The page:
Three Poems by Roy Bentley

Listening to "This Life" by Vampire Weekend
while Driving through Letcher County, Kentucky,
I'm Reminded of an Article on Avian Gut Bacteria

Road goldens this morning in the direction of Whitesburg. 
On the radio, I hear the DJ say the phrase Vampire Weekend
and I think, Isn’t a weekend a lot of time with the undead?

The song says, Baby, I know pain is as natural as the rain.
Plenty in the hills know the truth of that. It's not a shit-song.
Yesterday, in an article, some PhD who knows avian gut

bacteria published his research: When Dr. Song’s team
compared the bacterial genomes in vampire finch poop
to the bacteria in the guts of vampire bats, they found

few similarities. But as the team showed in their paper,
the two gut microbiomes did have one ingredient in
common that could help in digesting blood: high levels

of Peptostreptococcaceae… I’m sorry. I don’t want to
cast a pall on this vampire-finch-carnival-show, but aren’t 
vampires a metaphor for the working class? The blather

about blood and Spirit and desecrations of the temple
a human life is, finally? Not to mention all the longing 
we imagine that the dead have to walk again in sunlight.
It’s night now. All day I’ve thought of someone buried
in needling through, for years, the contents of a bird's gut.
I suppose a vampire is the secular-humanist best answer 

to the religious zealots killing untold numbers of people
in response to all the determined striving as coyotes howl
at the full moon, now, outside my window. White against 

the skyscape, pupil-of-the-eye black night staring back.

Mountain Doctor & Apothecary

To be sick is to grow smaller
in a land of giants. To diminish.
DV Bentley knows this. He has been
rich. Or rich by any Kentucky standard.
Now he is both a doctor and a patient—

his white hospital gown gusts open
in back as he walks to the bed. The iv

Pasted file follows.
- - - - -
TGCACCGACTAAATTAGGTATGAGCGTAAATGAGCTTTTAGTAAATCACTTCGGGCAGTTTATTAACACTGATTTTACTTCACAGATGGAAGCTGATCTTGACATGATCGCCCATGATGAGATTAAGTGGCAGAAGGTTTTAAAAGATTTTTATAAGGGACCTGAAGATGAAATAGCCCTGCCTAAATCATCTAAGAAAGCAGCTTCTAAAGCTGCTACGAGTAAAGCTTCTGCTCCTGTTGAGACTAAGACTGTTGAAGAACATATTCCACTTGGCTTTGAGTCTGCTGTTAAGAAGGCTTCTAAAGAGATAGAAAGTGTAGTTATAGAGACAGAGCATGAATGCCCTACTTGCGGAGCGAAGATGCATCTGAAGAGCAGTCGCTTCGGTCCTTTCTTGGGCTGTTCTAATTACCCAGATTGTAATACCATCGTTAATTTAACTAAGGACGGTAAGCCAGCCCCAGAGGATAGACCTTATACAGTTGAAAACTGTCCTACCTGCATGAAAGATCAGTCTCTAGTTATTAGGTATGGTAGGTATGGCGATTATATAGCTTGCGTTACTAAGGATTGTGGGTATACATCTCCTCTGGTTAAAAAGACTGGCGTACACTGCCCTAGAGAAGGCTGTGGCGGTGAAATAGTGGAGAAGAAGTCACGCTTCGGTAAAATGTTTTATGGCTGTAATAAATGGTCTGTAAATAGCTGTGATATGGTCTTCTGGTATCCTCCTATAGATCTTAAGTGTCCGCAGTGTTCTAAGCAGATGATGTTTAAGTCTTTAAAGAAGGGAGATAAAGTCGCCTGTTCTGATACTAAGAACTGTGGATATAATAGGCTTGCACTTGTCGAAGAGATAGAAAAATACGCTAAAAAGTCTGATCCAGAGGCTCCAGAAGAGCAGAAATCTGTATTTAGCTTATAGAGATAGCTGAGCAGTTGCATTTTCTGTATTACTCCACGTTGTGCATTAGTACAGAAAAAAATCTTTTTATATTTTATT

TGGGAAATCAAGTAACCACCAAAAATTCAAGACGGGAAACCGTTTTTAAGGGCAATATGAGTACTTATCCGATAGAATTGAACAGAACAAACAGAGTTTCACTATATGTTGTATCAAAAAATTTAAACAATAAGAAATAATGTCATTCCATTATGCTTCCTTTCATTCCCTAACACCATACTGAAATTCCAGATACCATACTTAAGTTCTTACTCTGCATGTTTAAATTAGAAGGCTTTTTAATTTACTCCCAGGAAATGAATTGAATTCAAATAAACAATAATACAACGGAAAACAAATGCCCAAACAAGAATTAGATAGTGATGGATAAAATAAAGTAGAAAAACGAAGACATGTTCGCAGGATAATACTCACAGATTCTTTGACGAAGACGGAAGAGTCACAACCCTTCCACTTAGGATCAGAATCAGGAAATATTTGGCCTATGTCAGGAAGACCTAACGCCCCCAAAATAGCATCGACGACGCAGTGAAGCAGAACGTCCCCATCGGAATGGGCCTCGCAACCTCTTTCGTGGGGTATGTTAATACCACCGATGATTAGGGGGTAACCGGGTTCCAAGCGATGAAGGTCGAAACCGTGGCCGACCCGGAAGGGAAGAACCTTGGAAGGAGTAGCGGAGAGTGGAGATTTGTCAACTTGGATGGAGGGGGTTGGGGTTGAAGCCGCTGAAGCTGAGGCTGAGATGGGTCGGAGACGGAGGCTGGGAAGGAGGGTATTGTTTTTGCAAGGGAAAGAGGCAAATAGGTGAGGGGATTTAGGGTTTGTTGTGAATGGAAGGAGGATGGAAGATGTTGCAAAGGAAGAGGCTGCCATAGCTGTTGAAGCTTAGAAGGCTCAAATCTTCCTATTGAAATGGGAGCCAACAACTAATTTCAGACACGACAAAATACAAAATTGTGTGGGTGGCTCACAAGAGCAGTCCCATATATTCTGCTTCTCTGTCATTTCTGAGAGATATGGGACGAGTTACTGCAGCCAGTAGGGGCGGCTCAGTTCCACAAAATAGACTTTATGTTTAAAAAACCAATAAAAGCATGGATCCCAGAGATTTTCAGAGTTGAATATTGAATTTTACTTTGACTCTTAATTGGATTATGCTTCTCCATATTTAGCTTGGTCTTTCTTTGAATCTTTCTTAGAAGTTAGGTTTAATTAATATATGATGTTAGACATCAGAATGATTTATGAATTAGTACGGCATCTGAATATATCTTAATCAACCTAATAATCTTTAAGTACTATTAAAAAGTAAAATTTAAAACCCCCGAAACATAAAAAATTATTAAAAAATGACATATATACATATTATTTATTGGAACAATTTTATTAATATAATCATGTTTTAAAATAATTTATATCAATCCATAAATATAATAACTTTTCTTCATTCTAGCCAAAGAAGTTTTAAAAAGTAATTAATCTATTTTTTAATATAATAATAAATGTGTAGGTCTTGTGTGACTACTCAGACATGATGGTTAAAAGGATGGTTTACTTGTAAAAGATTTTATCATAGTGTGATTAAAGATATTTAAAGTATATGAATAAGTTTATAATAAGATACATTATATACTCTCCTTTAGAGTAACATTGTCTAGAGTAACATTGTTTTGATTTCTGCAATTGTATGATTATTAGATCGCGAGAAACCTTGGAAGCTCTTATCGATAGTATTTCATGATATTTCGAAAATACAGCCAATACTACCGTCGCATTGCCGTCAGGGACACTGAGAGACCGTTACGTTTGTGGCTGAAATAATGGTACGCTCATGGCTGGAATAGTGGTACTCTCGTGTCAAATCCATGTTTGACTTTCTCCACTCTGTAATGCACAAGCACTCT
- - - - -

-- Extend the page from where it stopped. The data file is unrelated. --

drip makes droplet noises like summer 
rain ending. He knows about endings,
having crisscrossed Letcher County

on horseback before automobiles
then in Fords with rumble seats.
If you asked him if death
and dying are sad, a tragedy,
he’d look at you like stupid was

the least of your troubles. Or say,
“I’ll tell you what’s sad, stranger”—
and shake his head, remembering
to be courteous and polite to Yankees
and fools, bless their little hearts.

The Soldier Turned Mechanic Turned Civil Servant
Asks His Son What He Wants to Be When He Grows Up

The only time I’d seen Uncle Doc, I was getting a shot for
the bug I had picked up on the Greyhound bus from Dayton
to Fleming-Neon. I was five then and had a ragged cough.

He listened to my chest. After, said something to a nurse
who left the room as he was handing me a half-dollar.
A Walking Liberty, the warm coin huge in my palm.

I took it. Thanked him. Then DV—Uncle Doc, which
was what he had said to call him—left off doctoring.
He stood before me in a starched shirt, suspenders;

a suit jacket hung by an office door; shoes sparkled.
Rimless spectacles returned the lights of the room.
The nurse came back. I was getting an injection,

which was why the Walking Liberty. Years later, 
asked what I wanted to be, I blurted out—A doctor.
I remember the shot wasn’t anything. And of course

I was clueless about the rifts of conscience my father
suffered after the battles where his job was pounding
those souls pouring across the Yalu River to kill him.

What I said mattered. Whatever world we’d manage 
to build together after would be of equal parts rage 
and remorse. But, for the moment, I had pleased him.

Roy Bentley, finalist for the Miller Williams prize for his book Walking with Eve in the Loved City, is the author of seven books of poetry; including, most recently, My Mother’s Red Ford, New and Selected Poems (1986-2019), Lost Horse Press, released in fall, 2020. He has published poetry in december, The Southern Review, New Letters, Crazyhorse, Shenandoah, Blackbird, Prairie Schooner, and Rattle among others.

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